Chicago Cubs Following Tottenham Hotspur Business Story Arc

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The date is July 25, 2014; Tottenham Hotspur FC are in Chicago to play the Fire in a friendly at Toyota Park the next night. On this evening, members of Tottenham’s side are doing a public appearance at Wrigley Field, home of the Chicago Cubs. Budding face of the franchise and English football Harry Kane throws out the ceremonial first pitch before the Cubs take on the San Diego Padres.

Kane, Michael Dawson and Anthony Rizzo do a shirt swap in this Cubs-Spurs international exchange program, but there’s a much bigger reason to revisit a photo-opp five and a half years later. The two franchises, an ocean apart, are set to progress along very similar paths over the next half-decade.

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In the latter half of the 2010s, both clubs will build a winning program and reach heights never before seen on the field of play. At the same time, these two franchises that play in a historic and colorful stadium (Wrigley Field and White Hart Lane) located smack dab in a neighborhood in a huge, thriving metropolis (Chicago and London) will renovate/build sparkling new facilities, replacing the badly outdated, dilapidated facilities in which they currently reside.

They build a winning club, rebuild their stadium infrastructure and then stop spending on personnel. Both the Cubs and Tottenham will develop themselves into a perennial top contender, and then cease spending on roster upgrades.

When you’re standing still, you’re actually falling behind and now the Cubs are letting their competitive window dissipate, just like Spurs.

Both clubs will act/cry poor while at the same time raking in the cash, and taking their franchises valuations higher and higher. In the process, they’ll insult the intelligence of and thus alienate their fan bases.

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But hey, at least you’ll always have the 2016 World Series title/2019 UEFA Champions League runner-up.

For Tottenham, Chairman Daniel Levy has always had a reputation as a hardball negotiator. If he doesn’t get the price he wants on a prospective deal he just won’t do it. Thus, when his club signed midfielder Tanguy Ndombele in June, it was the first time they had signed a new player in literally 517 days!

Tottenham got off to a very rough start this Premier League season as the squad lacked focus and ambition. Why? Because the roster contains a few players that thought they were leaving this summer and didn’t want to stay in north London. Why they didn’t they go? Because Levy didn’t get the sale price he wanted for them.

It was more the mistakes of Levy than it was the errors of manager Mauricio Pochettino, but it was of course the latter, not the former who paid the price for the club’s listlessness.

Since Pochettino was replaced by Jose Mourinho, the club has regained the fine edge, but they’re still paying the price for numerous transfer windows of nothing bu tumbleweeds passing through. They blamed the cost of building the new stadium for the inactivity.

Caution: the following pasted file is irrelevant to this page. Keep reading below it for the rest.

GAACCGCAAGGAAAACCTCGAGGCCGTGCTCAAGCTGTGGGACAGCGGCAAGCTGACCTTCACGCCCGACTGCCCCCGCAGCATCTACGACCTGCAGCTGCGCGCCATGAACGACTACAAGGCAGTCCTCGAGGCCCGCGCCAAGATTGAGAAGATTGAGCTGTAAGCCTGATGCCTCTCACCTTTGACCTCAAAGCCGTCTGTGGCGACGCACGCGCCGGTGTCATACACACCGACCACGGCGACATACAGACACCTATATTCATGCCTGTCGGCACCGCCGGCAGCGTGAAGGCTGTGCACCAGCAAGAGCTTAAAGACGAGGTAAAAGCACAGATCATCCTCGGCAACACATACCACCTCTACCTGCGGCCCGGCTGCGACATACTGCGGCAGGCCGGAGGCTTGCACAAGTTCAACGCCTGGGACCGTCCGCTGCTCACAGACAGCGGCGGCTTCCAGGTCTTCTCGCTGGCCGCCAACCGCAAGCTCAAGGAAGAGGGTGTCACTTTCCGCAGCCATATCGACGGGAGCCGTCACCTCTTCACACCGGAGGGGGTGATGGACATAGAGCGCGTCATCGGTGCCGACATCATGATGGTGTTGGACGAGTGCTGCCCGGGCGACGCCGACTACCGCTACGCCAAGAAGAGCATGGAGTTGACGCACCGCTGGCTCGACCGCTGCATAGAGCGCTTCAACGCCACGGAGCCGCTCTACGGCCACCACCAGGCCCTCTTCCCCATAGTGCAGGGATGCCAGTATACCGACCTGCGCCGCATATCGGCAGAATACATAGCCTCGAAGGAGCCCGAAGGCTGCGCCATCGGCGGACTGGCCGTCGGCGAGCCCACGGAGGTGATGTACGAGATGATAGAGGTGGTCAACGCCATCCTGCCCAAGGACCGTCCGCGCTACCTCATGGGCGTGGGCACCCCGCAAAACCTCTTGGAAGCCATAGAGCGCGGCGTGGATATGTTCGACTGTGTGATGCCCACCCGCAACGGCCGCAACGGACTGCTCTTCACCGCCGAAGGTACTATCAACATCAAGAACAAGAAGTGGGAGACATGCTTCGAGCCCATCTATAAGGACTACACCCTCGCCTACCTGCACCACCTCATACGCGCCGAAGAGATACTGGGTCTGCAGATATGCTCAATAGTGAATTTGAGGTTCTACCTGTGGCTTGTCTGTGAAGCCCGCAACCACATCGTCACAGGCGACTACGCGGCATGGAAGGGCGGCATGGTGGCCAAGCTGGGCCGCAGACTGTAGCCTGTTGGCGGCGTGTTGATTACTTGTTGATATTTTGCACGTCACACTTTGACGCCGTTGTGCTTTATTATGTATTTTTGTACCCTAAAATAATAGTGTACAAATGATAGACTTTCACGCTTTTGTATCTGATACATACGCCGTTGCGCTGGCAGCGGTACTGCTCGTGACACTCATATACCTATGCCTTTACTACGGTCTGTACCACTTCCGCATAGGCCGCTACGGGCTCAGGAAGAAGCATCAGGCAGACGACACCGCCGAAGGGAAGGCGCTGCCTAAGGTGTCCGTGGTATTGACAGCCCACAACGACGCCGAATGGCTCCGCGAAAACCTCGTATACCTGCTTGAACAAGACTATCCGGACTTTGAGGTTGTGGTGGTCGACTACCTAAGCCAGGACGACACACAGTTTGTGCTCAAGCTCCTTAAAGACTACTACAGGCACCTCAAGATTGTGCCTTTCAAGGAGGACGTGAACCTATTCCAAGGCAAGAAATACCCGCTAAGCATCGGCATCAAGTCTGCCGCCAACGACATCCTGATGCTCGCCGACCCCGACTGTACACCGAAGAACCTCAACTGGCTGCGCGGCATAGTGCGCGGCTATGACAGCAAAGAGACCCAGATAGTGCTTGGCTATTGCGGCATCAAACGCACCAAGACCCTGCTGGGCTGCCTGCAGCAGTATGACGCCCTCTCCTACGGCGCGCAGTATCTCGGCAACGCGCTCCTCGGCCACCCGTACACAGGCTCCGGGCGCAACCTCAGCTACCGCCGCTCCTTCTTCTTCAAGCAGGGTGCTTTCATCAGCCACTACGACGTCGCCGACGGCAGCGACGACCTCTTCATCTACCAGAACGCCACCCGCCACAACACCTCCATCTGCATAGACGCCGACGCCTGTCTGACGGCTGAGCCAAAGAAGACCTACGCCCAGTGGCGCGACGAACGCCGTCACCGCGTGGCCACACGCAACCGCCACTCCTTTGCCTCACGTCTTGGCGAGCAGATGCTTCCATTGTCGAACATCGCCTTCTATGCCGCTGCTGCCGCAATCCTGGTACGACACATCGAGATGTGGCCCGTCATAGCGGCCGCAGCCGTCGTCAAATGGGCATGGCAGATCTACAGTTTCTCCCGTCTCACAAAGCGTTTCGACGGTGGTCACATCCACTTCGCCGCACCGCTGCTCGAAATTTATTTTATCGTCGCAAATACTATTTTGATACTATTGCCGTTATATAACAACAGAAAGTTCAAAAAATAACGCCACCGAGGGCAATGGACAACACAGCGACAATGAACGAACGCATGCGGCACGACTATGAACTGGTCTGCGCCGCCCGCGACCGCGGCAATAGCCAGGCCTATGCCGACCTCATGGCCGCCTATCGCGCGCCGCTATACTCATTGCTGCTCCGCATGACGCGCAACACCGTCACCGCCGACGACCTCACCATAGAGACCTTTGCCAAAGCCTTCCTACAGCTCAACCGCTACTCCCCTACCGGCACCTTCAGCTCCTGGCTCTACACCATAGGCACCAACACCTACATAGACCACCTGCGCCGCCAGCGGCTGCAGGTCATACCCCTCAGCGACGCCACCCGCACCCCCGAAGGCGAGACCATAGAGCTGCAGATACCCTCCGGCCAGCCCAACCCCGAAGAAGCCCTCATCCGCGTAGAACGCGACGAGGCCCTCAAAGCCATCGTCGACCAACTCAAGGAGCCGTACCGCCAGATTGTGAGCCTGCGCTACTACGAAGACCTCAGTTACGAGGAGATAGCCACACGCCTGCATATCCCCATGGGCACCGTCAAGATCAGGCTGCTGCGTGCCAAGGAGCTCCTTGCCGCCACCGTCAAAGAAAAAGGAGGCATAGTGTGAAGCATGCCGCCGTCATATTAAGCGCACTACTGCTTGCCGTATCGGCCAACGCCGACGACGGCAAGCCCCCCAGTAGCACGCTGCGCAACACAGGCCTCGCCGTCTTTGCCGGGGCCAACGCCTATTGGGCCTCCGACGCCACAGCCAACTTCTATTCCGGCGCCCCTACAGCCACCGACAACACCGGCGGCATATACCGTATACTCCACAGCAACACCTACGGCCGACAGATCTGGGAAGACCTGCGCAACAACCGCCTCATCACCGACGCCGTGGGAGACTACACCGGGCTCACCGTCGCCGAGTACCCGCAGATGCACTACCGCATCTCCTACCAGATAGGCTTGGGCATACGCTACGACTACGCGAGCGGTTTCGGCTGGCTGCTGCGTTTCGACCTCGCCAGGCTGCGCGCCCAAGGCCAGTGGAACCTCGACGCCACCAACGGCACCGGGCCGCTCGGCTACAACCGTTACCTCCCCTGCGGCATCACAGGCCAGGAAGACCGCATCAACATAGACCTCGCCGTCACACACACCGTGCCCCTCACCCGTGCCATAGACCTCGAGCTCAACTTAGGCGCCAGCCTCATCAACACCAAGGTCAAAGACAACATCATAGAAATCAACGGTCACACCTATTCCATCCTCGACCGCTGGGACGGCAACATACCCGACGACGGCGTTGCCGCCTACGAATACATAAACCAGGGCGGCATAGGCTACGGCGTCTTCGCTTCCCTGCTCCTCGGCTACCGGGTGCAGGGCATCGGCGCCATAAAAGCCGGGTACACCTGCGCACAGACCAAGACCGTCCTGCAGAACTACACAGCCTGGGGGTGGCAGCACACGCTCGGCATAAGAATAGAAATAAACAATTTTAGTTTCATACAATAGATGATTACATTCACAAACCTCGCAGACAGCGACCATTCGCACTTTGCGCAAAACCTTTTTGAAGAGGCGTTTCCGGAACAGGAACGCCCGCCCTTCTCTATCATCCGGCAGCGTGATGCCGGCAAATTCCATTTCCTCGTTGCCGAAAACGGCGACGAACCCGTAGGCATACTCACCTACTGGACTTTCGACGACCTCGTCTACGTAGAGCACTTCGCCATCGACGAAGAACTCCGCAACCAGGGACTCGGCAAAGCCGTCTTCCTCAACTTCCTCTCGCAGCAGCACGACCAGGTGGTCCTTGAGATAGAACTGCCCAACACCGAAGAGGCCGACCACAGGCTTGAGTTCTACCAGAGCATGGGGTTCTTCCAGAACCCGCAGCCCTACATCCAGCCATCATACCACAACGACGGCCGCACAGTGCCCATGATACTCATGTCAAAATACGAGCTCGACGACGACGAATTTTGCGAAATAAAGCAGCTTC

Sound familiar Cubs fans?

Last winter, the Cubs added Daniel Descalso, who barely qualifies as a Major League baseball player and…..and….and….*crickets chirping.* This winter, their big additions are C.D. Pelham, Jharel Cotton, Ryan Tepera, Trevor Megill and Dan Winkler.

With that blockbuster list of superstars, you can just plan the next World Series parade now! The only saving grace for the Cubs this offseason is this- no NL Central team, outside of the Cincinnati Reds, seems interested in actually trying really hard to get a lot better.

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While Ricketts claims the Cubs have no money to spend, the 2019 Forbes list of the world’s 50 most valuable sports franchises says otherwise. The Cubs placed in a tie for 14th place, registering a valuation of $3.1 billion and an operating income of $87 million. Making the Ricketts narrative look even sillier, the Cubs value actually INCREASED from the past year, ramping up 7%, and that’s hard to do given the challenge of maintaining top line growth when you’re up at this level among the fiscally elite.

Ricketts/the Cubs can claim they have no money to spend, because they came in so far over-budget on stadium renovations, but they are spending money in other places.

They have funded a few political campaigns, all of which failed (hopefully, we can say the same for Trump 2020, which the Cubs ownership are so aggressively contributing/fund-raising for).

They’ve also invested in a new legal sports wagering initiative and this will no doubt provide another major revenue stream.

 

As will Marquee Sports Network, and now that every single Cubs game will be on pay tv, with none available for free, will they still be able to cry poor? Sounds a lot like Tottenham, who are the ninth most valuable soccer/football franchise in the world, with a valuation of $1.6 billion, according to Forbes.

Paul M. Banks runs The Sports Bank.net, which is partnered with News Now. Banks, the author of “No,  I Can’t Get You Free Tickets: Lessons Learned From a Life in the Sports Media Industry,” regularly appears on WGN CLTV and co-hosts the “Let’s Get Weird, Sports” podcast on SB Nation

You can follow Banks, a former writer for NBC Chicago.com and Chicago Tribune.com on Twitter here and his cat on Instagram at this link.

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